Traditions and Encounters, AP Edition (Bentley), 5th Edition

Chapter 24: New Worlds: The Americas and Oceania

Chapter Outline

  1. Colliding worlds
    1. The Spanish Caribbean
      1. Indigenous peoples were the Taino
        1. Lived in small villages under authority of chiefs
        2. Showed little resistance to European visitors
      2. Columbus built the fort of Santo Domingo, capital of the Spanish Caribbean
        1. Taino conscripted to mine gold
        2. Encomiendas: land grants to Spanish settlers with total control over local people
        3. Brutal abuses plus smallpox brought decline of Taino populations
    2. The conquest of Mexico and Peru
      1. Hernan Cortés
        1. Aztec and Inca societies wealthier, more complex than Caribbean societies
        2. With 450 men, Cortés conquered the Aztec empire, 1519-1521
        3. Tribal resentment against the Mexica helped Cortés
        4. Epidemic disease (smallpox) also aided Spanish efforts
      2. Francisco Pizarro
        1. Led a small band of men and toppled the Inca empire, 1532-1533
        2. Internal problems and smallpox aided Pizarro's efforts
        3. By 1540 Spanish forces controlled all the former Inca empire
    3. Iberian empires in the Americas
      1. Spanish colonial administration formalized by 1570
        1. Administrative centers in Mexico and Peru governed by viceroys
        2. Viceroys reviewed by audiencias, courts appointed by the king
        3. Viceroys had sweeping powers within jurisdictions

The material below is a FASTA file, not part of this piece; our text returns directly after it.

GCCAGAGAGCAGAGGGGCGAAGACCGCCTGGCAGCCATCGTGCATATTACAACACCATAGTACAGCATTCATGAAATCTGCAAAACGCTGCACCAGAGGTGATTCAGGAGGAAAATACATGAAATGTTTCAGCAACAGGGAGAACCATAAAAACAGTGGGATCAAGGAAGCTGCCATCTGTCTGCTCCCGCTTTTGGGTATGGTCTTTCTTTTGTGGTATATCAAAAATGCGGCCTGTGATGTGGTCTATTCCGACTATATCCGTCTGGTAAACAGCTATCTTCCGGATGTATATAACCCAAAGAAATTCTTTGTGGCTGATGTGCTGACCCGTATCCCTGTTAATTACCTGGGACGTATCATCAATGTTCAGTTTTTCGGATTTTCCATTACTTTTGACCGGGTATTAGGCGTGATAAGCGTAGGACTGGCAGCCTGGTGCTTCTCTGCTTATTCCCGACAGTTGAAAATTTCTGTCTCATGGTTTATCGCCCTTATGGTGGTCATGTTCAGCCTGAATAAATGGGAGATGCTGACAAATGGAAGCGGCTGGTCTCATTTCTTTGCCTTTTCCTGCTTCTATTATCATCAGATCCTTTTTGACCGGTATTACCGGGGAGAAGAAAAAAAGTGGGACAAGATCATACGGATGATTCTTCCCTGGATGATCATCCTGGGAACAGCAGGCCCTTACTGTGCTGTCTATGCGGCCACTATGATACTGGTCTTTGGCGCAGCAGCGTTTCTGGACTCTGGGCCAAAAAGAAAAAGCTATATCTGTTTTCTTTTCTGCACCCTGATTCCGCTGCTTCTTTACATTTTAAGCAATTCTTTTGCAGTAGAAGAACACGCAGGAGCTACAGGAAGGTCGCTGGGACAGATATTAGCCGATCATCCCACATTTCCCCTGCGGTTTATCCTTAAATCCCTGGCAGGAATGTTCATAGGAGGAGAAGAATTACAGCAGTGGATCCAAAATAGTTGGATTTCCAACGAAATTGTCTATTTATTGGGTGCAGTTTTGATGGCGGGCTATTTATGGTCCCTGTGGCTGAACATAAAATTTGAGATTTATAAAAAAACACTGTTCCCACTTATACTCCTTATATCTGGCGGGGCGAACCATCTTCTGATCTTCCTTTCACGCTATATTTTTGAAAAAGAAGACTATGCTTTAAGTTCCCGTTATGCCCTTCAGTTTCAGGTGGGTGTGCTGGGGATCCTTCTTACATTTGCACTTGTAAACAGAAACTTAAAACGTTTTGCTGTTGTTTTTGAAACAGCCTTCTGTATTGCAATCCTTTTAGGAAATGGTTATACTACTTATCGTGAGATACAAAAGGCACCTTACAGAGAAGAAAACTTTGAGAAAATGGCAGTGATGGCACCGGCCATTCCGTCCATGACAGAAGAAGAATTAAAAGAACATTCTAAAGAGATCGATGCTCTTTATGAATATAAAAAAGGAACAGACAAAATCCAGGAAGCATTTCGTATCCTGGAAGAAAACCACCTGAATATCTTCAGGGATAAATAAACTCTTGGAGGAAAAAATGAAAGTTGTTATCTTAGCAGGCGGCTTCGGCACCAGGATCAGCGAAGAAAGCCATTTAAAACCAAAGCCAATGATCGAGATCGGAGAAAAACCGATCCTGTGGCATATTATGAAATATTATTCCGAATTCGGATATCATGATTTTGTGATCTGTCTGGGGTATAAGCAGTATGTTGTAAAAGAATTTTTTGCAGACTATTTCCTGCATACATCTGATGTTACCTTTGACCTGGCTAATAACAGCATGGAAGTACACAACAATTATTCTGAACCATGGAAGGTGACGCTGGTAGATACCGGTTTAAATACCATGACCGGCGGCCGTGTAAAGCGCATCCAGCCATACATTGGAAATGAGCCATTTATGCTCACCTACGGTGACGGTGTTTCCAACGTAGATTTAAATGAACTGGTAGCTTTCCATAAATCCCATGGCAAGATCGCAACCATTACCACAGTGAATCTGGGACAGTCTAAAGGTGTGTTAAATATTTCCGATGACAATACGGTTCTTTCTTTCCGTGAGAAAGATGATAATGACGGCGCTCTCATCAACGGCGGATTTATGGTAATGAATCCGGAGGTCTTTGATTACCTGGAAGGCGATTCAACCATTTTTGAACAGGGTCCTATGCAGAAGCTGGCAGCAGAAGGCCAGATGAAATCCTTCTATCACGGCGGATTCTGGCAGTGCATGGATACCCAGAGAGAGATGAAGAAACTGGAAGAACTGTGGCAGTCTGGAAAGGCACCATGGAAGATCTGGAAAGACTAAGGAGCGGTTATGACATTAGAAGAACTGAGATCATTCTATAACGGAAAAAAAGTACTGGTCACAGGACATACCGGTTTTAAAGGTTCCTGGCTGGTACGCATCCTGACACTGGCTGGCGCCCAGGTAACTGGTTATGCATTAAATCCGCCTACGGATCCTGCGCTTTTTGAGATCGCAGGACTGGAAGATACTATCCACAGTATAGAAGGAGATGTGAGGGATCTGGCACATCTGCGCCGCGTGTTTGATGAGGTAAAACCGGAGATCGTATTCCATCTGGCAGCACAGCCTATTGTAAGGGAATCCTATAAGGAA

2. Portuguese Brazil: given to Portugal by Treaty of Tordesillas
        1. Portuguese king granted Brazil to nobles, with a governor to oversee
        2. Sugar plantations by mid-sixteenth century
      3. Colonial American society
        1. European-style society in cities, indigenous culture persisted in rural areas
        2. More exploitation of New World than settlement
        3. Still, many Iberian migrants settled in the Americas, 1500-1800
    4. Settler colonies in North America
      1. Foundation of colonies on east coast, exploration of west coast
        1. France and England came seeking fur, fish, trade routes in the early seventeenth century
        2. Settlements suffered isolation, food shortages
      2. Colonial government different from Iberian colonies
        1. North American colonies controlled by private investors with little royal backing
        2. Royal authority and royal governors, but also institutions of self-government
      3. Relations with indigenous peoples
        1. Settlers' farms interrupted the migrations of indigenous peoples
        2. Settlers seized lands, then justified with treaties
        3. Natives retaliated with raids on farms and villages
        4. Attacks on European communities brought reprisals from settlers
        5. Between 1500 and 1800, native population of North America dropped 90 percent

  2. Colonial society in the Americas
    1. The formation of multicultural societies
      1. In Spanish and Portuguese settlements, mestizo societies emerged
        1. Peoples of varied ancestry lived together under European rule
        2. Mestizo: the children of Spanish and Portuguese men and native women
        3. Society of Brazil more thoroughly mixed: mestizos, mulattoes, zambos
      2. Typically the social (and racial) hierarchy in Iberian colonies was as follows:
        1. Whites (peninsulares and criollos) owned the land and held the power
        2. Mixed races (mestizos and zambos) performed much of the manual labor
        3. Africans and natives were at the bottom
      3. North American societies
        1. Greater gender balance among settlers allowed marriage within their own groups
        2. Relationships of French traders and native women generated some métis
        3. English disdainful of interracial marriages
        4. Cultural borrowing: plants, crops, deerskin clothes
    2. Mining and agriculture in the Spanish empire
      1. Silver more plentiful than gold, the basis of Spanish New World wealth
        1. Conquistadores melted Aztec and Inca gold artifacts into ingots